Hillary Clinton’s resume is an impressive one. Secretary of State. Democratic Party Presidential nominee. First Lady. Lawyer. Advocate. Author. Her life and work has been scrutinized thoroughly—as is the case with most politicians and public figures—in countless books, articles, and op-ed pieces. Whether you agree or disagree with Clinton’s political beliefs, it is difficult to argue with her impact on politics, the country, and the literary landscape over the past several decades. Today, we’d like to explore a few of the books written by Hillary Clinton.
Some events continue to fascinate and haunt the public long after their occurrence. Even over fifty years after the assassination of President John F. Kennedy, the public is still interested in the actions of Lee Harvey Oswald. Many popular television shows from The Twilight Zone to The Simpsons reference the Kennedy assassination. They go about it in different ways with different results, but they each show the hold Oswald’s actions still have on the public. Films are still being made about Kennedy and his family. Novels and non-fiction books are still being published and devoured by readers. As more formerly top-secret information is released to the public, interest in the Kennedy assassination will continue to grow and remain relevant. Here are five books about the assassination that make for fascinating reads.
Arthur Miller was born on October 17, 1915 in Harlem. He would go on to be one of the most legendary playwrights of the twentieth century. Miller's most famous plays like Death of a Salesman (1949) and The Crucible (1953) remain widely studied and have continued to be performed and adapted today. Miller won the Pulitzer Prize for Drama in 1949. Perhaps making him just as much of a household name as his plays is Miller's personal life.
Economics can be difficult to understand. It is rare to find authors capable of explaining complex economic theories in a way that is easy for the general reading public to understand. The Affluent Society is written in a way that allows its readers to easily comprehend the arguments set out by John Kenneth Galbraith. In his work, Galbraith provides a plan to support his theories, allowing for the practical application to further help readers understand the theories.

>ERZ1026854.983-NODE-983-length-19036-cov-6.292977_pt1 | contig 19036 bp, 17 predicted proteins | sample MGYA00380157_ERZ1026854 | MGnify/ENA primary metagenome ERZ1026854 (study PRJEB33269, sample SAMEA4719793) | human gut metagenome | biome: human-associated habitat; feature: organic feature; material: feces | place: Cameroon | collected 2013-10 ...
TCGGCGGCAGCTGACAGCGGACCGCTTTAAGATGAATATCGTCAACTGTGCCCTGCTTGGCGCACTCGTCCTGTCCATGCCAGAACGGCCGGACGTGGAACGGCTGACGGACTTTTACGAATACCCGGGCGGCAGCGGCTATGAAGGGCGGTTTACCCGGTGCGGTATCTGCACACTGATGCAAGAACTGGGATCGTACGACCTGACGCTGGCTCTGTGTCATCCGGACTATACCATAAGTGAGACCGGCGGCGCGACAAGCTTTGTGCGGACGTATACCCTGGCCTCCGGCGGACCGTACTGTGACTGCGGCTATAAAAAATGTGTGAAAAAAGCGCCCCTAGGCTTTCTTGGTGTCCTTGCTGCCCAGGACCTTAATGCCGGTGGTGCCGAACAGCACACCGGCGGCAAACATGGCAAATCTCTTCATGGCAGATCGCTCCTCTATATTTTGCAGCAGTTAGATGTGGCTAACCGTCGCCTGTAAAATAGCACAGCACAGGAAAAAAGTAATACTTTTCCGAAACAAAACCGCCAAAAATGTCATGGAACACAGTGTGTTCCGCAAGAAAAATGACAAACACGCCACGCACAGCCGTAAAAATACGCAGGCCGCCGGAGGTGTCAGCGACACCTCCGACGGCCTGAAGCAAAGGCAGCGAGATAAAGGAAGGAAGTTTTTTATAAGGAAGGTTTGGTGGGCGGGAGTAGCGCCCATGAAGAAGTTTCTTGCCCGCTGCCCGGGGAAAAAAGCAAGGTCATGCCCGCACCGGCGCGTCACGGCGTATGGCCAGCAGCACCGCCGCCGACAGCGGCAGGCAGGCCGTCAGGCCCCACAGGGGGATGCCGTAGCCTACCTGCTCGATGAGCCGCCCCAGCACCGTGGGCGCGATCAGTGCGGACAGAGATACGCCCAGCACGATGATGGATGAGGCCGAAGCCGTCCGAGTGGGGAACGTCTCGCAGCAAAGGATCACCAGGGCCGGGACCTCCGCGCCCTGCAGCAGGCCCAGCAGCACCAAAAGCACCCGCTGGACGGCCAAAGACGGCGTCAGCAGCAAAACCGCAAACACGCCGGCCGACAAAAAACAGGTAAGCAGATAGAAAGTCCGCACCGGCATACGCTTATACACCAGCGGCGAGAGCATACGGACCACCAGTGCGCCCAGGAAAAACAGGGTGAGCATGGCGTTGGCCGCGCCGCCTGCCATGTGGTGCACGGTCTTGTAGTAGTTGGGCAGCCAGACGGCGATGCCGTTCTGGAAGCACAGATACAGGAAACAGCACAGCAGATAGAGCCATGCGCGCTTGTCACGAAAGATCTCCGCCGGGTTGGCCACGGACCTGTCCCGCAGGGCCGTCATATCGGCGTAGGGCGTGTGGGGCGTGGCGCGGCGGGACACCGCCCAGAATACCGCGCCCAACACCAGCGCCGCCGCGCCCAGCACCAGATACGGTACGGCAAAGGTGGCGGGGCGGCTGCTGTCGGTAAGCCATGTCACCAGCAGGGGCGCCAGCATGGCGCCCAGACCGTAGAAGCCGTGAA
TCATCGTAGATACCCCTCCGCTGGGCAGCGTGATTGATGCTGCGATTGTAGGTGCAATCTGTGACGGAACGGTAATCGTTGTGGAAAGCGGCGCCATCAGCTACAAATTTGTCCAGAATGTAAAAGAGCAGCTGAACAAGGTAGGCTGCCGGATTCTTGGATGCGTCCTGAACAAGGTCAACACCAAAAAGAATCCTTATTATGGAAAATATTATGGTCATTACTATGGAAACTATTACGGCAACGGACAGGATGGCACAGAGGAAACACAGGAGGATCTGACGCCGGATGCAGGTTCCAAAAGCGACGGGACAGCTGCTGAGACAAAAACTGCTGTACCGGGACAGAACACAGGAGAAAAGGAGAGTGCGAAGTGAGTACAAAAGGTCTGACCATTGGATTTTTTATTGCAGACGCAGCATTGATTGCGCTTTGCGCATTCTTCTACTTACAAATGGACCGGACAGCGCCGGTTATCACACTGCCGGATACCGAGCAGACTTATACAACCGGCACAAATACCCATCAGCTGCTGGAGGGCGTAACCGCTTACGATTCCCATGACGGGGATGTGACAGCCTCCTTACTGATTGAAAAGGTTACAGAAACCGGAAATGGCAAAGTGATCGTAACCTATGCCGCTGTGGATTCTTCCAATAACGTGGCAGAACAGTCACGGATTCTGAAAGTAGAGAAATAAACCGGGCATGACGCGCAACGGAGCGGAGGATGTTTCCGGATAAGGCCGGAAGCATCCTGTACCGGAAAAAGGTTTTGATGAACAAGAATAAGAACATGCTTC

“To be true to ourselves, we must be true to others.” ~Jimmy Carter, Inaugural Address, January 20, 1977
Today, we celebrate Jimmy Carter's 94th birthday. In honor of his life and efforts as president and human rights activist, we thought we'd republish our most recent post on Carter and his written works.
Do you have a collection of books by U.S. presidents? Or, are you interested in Nobel Peace Prize winners, twentieth century history, or human rights? If you’ve answered “yes” to any of these questions, the works of Jimmy Carter should be on your radar.
We are always fascinated by a book’s road to publication. From its author’s efforts to get his or her story on paper, to its editor’s work, to the actual publishing of the book, it’s a nuanced process, filled with highs and lows. O.J. Simpson—the most notorious subject in a criminal trial in the last century—penned If I Did It (with the help of a ghost writer), and the book’s publication history is an interesting one, making first editions highly collectible.
September 11, 2001. A day which—much like December 7, 1941—will live in infamy. Most everyone you ask can remember exactly where they were, who they were with, and what they were doing when they heard or saw the news of the 9/11 terrorist attacks. In fact, many of us who lived through the day and were tuned into the news can remember the moment the second plane hit the south tower because we watched it happen.
The world lost a good man on Saturday. John McCain passed away at the age of 81 after a year-long battle with brain cancer. McCain was many things: husband, father, Navy pilot, prisoner of war, senator, presidential candidate, and author. Moreover, he served as an inspiration for scores of Americans who looked to the war-hero as a no-nonsense patriot who wasn’t afraid to tell the truth and get the job done, party-lines notwithstanding. Countless former colleagues and friends have come forward to pay tribute to John McCain through articles and videos. Two past presidents have been tapped to speak at his funeral events, happening over the course the next few days. If you’re looking for a way to pay tribute to McCain and to honor his legacy, the following list contains a selection of his books. No other politician in recent memory is as deserving of a place on our book shelves as John McCain.
Lyndon B. Johnson, 36th President of the United States, would be 110 years old today. Few persons in positions of executive power have experienced such an unthinkable, history-making event as LBJ did. Of course, we’re talking about the assassination of President John F. Kennedy and what followed. Another example occurred on September 11, 2001, when then President George W. Bush faced the news of a domestic terrorist attack. How a president—or soon-to-be president, in the case of Lyndon B. Johnson—handles himself in the wake of such a moment, for better or worse, tends to define his legacy.
So, in honor of LBJ’s birthday, let’s examine his presidency and beyond.